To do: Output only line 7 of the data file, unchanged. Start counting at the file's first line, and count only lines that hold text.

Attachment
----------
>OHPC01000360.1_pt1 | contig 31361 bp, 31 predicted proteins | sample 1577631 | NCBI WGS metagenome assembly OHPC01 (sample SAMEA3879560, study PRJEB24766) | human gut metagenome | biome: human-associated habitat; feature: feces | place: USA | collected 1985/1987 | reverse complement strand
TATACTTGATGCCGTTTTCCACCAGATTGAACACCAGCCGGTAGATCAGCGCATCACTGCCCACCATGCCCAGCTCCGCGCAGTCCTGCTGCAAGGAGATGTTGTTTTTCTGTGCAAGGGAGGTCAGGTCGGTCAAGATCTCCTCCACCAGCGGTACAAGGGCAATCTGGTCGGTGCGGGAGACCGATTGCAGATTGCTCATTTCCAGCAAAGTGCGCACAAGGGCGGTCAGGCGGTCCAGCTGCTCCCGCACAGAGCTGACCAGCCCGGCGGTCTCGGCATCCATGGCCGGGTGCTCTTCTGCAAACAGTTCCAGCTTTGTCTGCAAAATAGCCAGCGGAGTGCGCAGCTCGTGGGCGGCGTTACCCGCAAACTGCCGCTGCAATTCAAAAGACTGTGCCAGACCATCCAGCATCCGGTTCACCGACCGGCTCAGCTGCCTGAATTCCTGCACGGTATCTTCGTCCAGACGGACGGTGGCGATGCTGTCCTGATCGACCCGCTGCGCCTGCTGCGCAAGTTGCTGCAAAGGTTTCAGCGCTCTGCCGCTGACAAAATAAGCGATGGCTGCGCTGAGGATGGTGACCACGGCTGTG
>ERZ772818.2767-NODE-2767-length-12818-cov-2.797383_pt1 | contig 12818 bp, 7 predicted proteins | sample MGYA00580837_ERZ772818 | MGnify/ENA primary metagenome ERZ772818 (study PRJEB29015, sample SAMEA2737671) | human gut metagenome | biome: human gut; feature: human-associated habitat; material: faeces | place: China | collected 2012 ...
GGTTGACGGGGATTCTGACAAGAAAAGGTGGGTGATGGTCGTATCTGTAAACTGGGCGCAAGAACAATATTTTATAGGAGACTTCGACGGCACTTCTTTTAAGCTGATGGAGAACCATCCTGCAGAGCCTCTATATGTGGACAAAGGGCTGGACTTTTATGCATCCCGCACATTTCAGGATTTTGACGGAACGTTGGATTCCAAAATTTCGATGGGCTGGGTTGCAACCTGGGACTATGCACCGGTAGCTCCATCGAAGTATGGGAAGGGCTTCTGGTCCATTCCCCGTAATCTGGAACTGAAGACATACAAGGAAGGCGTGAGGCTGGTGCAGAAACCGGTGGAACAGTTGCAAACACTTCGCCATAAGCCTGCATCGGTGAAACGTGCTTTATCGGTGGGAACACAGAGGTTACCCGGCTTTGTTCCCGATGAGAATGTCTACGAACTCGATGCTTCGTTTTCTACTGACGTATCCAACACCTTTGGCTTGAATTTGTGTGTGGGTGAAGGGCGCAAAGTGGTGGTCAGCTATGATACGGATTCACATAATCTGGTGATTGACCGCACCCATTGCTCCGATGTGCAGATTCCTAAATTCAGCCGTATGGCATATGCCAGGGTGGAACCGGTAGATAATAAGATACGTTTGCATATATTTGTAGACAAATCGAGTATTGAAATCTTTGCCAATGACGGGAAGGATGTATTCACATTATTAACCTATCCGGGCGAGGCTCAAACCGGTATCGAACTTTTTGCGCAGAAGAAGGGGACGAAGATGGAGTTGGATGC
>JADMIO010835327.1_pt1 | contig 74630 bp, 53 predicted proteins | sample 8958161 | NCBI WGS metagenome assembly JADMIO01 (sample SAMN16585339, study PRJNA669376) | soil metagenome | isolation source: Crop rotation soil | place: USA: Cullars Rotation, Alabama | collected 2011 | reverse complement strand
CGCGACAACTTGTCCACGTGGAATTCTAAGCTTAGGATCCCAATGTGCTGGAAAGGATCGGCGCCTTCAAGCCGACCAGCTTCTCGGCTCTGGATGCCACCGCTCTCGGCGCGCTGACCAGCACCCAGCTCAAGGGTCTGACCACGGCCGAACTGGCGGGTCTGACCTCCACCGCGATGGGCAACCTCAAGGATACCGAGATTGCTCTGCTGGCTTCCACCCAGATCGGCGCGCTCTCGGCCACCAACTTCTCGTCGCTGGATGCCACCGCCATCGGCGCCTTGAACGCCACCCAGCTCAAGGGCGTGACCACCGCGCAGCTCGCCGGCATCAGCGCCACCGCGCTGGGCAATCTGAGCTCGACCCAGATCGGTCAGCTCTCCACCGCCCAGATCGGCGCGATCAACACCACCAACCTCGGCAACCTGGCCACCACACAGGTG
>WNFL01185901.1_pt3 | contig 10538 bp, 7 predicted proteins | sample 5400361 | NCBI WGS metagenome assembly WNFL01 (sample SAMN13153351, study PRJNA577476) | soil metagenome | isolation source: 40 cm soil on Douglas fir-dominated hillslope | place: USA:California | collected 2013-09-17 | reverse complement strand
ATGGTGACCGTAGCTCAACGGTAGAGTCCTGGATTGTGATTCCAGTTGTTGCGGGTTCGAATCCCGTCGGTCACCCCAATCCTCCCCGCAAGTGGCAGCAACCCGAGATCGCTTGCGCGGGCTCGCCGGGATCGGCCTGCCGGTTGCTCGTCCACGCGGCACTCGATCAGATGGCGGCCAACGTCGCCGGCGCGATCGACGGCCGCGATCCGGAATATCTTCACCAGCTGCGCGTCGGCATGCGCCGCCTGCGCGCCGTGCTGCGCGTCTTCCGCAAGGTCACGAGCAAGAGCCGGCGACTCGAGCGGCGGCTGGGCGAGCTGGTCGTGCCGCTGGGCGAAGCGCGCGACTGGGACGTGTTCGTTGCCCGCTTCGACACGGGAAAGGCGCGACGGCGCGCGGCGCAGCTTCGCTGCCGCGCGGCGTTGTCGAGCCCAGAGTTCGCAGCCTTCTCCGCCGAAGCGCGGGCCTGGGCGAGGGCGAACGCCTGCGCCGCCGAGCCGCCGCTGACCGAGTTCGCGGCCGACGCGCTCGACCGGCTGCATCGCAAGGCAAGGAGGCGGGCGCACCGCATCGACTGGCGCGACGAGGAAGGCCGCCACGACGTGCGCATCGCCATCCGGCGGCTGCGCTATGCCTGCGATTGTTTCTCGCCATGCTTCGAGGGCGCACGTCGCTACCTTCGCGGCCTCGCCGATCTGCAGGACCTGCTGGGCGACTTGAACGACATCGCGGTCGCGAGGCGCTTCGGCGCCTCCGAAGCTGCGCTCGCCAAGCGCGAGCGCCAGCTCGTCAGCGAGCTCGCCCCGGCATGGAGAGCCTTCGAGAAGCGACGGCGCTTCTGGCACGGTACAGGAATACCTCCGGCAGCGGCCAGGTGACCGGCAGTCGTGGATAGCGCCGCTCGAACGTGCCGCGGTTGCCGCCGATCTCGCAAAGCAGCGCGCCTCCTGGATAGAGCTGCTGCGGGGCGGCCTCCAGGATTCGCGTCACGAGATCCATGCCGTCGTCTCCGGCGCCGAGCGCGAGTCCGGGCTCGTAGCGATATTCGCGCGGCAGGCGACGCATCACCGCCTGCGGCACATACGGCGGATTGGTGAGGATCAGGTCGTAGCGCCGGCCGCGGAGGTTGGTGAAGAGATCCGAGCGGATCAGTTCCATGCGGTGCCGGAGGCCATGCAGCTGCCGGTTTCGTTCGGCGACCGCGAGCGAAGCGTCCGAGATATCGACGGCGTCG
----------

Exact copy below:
>WNFL01185901.1_pt3 | contig 10538 bp, 7 predicted proteins | sample 5400361 | NCBI WGS metagenome assembly WNFL01 (sample SAMN13153351, study PRJNA577476) | soil metagenome | isolation source: 40 cm soil on Douglas fir-dominated hillslope | place: USA:California | collected 2013-09-17 | reverse complement strand